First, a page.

Hyperactivity and cortical disinhibition in mice with restricted expression of mutant huntingtin to parvalbumin-positive cells

S. E. Dougherty, J. J. Hollimon, L. J. McMeekin, A. S. Bohannon, A. B. West, M. Lesort, J. J. Hablitz, R. M. Cowell

Research output: Contribution to journalArticlepeer-review

10 Scopus citations


Recent evidence suggests that interneurons are involved in the pathophysiology of Huntington Disease (HD). Abnormalities in the function of interneurons expressing the calcium buffer parvalbumin (PV) have been observed in multiple mouse models of HD, although it is not clear how PV-positive interneuron dysfunction contributes to behavioral and synaptic deficits. Here, we use the cre-lox system to drive expression of mutant huntingtin (mthtt) in parvalbumin (PV)-positive neurons and find that mutant mice exhibit diffuse mthtt immunoreactivity in PV-rich areas at 10. months of age and mthtt aggregates in PV-positive processes at 24. months of age. At midlife, mutant mice are hyperactive and display impaired GABA release in the motor cortex, characterized by reduced miniature inhibitory events and severely blunted responses to gamma frequency stimulation, without a loss of PV-positive interneurons. In contrast, 24. month-old mutant mice show normalized behavior and responses to gamma frequency stimulation, possibly due to compensatory changes in pyramidal neurons or the formation of inclusions with age. These data indicate that mthtt expression in PV-positive neurons is sufficient to drive a hyperactive phenotype and suggest that mthtt-mediated dysfunction in PV-positive neuronal populations could be a key factor in the hyperkinetic behavior observed in HD. Further clarification of the roles for specific PV-positive populations in this phenotype is warranted to definitively identify cellular targets for intervention.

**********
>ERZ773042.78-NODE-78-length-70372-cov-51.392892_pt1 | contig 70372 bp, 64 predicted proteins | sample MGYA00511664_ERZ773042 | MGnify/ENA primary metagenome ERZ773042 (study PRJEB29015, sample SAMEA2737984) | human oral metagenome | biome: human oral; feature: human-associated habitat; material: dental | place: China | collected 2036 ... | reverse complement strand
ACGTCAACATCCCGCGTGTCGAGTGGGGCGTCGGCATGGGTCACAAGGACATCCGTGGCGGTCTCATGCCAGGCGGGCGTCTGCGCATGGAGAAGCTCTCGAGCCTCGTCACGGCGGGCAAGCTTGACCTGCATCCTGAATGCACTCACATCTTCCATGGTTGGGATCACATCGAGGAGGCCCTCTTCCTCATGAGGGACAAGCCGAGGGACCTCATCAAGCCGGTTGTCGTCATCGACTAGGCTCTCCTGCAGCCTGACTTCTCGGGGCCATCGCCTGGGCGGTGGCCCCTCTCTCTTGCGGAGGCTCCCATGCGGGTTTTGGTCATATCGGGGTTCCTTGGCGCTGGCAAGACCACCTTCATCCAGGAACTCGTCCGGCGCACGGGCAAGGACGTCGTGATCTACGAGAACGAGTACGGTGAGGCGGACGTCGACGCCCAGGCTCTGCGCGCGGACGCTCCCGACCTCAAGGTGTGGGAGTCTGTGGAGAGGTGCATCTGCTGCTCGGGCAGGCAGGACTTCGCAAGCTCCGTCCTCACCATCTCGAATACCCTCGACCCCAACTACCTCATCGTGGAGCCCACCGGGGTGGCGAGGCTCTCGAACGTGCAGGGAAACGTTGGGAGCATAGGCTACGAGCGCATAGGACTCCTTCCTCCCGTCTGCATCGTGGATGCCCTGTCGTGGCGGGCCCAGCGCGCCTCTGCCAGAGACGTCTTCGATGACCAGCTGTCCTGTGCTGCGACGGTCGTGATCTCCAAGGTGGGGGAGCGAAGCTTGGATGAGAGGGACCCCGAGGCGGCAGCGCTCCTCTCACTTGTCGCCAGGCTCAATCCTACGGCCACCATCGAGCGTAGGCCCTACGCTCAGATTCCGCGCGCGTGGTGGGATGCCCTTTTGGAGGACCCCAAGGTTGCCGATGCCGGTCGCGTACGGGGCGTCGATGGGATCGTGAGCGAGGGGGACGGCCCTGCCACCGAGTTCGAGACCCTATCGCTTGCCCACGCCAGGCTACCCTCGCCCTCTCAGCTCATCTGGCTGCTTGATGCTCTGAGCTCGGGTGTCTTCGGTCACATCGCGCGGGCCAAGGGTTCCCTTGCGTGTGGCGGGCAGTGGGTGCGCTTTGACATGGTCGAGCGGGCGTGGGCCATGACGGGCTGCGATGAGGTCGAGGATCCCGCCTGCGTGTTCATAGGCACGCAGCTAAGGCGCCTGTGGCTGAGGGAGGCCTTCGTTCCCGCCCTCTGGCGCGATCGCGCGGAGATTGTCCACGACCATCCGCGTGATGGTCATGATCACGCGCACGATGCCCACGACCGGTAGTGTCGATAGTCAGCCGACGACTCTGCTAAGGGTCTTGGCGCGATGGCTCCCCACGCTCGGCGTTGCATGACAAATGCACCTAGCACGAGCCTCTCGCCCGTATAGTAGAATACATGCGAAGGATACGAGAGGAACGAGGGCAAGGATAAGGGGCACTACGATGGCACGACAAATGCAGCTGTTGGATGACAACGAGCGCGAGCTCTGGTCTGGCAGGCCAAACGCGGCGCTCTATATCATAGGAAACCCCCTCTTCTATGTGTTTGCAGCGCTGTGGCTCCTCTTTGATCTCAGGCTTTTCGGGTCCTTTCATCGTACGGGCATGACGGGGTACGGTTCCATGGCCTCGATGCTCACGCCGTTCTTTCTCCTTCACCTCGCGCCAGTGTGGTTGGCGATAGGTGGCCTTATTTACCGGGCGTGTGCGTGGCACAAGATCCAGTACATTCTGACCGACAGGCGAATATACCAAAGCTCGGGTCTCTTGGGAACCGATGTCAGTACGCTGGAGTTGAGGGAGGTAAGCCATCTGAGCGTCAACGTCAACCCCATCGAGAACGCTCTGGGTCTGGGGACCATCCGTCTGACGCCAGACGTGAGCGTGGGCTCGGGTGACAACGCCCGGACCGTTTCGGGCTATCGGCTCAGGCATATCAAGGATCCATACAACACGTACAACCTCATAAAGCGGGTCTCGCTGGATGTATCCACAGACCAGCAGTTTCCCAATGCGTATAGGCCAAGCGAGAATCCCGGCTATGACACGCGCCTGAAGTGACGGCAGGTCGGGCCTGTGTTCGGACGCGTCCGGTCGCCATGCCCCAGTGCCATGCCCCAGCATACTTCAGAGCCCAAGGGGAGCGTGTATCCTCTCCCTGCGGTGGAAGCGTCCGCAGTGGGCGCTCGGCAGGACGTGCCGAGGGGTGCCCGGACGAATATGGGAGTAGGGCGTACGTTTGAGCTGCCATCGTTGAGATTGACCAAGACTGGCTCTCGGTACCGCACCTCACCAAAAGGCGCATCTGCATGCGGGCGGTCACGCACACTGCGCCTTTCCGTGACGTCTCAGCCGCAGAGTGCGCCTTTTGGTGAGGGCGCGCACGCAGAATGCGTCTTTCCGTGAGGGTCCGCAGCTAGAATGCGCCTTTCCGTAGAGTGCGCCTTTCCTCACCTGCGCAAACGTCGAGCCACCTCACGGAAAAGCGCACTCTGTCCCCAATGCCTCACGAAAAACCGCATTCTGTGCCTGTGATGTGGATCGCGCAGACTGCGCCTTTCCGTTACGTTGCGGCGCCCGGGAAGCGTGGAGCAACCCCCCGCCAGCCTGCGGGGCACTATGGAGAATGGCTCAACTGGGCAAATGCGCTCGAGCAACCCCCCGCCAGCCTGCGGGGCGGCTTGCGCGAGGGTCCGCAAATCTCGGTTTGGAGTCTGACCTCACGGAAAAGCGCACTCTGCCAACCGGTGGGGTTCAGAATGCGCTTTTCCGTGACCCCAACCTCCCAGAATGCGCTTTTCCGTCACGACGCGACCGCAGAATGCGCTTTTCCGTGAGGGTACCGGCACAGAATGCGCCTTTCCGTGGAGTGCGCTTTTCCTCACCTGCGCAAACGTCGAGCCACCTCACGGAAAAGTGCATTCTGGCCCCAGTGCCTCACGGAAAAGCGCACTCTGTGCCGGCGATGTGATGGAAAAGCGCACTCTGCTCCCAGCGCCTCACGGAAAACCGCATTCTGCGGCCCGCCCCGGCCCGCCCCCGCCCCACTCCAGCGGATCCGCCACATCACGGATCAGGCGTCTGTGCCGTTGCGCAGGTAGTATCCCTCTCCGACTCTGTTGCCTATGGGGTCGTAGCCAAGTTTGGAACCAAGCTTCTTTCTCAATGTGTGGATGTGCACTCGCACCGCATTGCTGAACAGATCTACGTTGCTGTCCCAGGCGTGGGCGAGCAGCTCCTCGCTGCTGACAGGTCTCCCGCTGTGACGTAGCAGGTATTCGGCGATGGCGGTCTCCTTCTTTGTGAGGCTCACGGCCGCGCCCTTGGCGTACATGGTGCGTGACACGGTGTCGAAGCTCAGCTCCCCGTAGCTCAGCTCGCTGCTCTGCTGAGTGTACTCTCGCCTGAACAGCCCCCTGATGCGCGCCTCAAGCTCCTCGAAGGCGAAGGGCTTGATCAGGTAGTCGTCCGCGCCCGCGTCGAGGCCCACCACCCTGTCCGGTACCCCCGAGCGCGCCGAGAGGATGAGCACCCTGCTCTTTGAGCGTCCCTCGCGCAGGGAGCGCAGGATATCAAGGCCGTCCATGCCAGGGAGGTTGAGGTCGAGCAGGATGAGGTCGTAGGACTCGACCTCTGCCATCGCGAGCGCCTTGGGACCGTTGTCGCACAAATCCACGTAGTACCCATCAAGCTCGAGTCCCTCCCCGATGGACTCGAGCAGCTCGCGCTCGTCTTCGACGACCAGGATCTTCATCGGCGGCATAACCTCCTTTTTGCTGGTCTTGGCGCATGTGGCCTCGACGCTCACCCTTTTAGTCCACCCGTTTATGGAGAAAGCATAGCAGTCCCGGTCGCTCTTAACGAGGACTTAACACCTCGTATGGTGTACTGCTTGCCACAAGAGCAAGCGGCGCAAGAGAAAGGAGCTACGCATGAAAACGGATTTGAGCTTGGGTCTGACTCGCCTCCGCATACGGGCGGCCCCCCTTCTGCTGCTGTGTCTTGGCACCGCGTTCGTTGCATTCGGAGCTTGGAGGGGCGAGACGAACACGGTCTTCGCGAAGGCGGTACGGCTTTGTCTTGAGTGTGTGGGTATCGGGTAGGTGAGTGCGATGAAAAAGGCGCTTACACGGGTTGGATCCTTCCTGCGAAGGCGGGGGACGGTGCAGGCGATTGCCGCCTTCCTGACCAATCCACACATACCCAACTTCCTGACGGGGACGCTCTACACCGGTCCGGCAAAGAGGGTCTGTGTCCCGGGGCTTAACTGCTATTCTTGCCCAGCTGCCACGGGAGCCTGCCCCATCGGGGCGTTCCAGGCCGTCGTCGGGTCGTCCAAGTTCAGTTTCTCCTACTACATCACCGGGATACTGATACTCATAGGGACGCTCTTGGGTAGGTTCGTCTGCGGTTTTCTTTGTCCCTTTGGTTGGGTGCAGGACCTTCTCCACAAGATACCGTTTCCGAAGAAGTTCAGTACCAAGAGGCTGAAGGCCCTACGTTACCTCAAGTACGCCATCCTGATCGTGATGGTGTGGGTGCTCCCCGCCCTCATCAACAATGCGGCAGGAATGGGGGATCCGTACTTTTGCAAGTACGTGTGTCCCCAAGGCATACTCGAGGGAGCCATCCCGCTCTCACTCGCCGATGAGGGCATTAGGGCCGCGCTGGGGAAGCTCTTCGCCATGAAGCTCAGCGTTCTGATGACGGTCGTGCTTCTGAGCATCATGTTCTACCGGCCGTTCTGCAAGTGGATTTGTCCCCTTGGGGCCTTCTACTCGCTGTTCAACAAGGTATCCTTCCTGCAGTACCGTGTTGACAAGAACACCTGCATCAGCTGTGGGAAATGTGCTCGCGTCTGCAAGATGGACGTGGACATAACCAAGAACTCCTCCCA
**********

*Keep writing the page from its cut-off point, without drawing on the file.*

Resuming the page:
Original languageEnglish (US)
Pages (from-to)160-171
Number of pages12
JournalNeurobiology of Disease
StatePublished - Feb 2014
Externally publishedYes


  • Cortical electrophysiology
  • GABAergic
  • Huntington Disease
  • Interneuron
  • Parvalbumin

ASJC Scopus subject areas

  • Neurology


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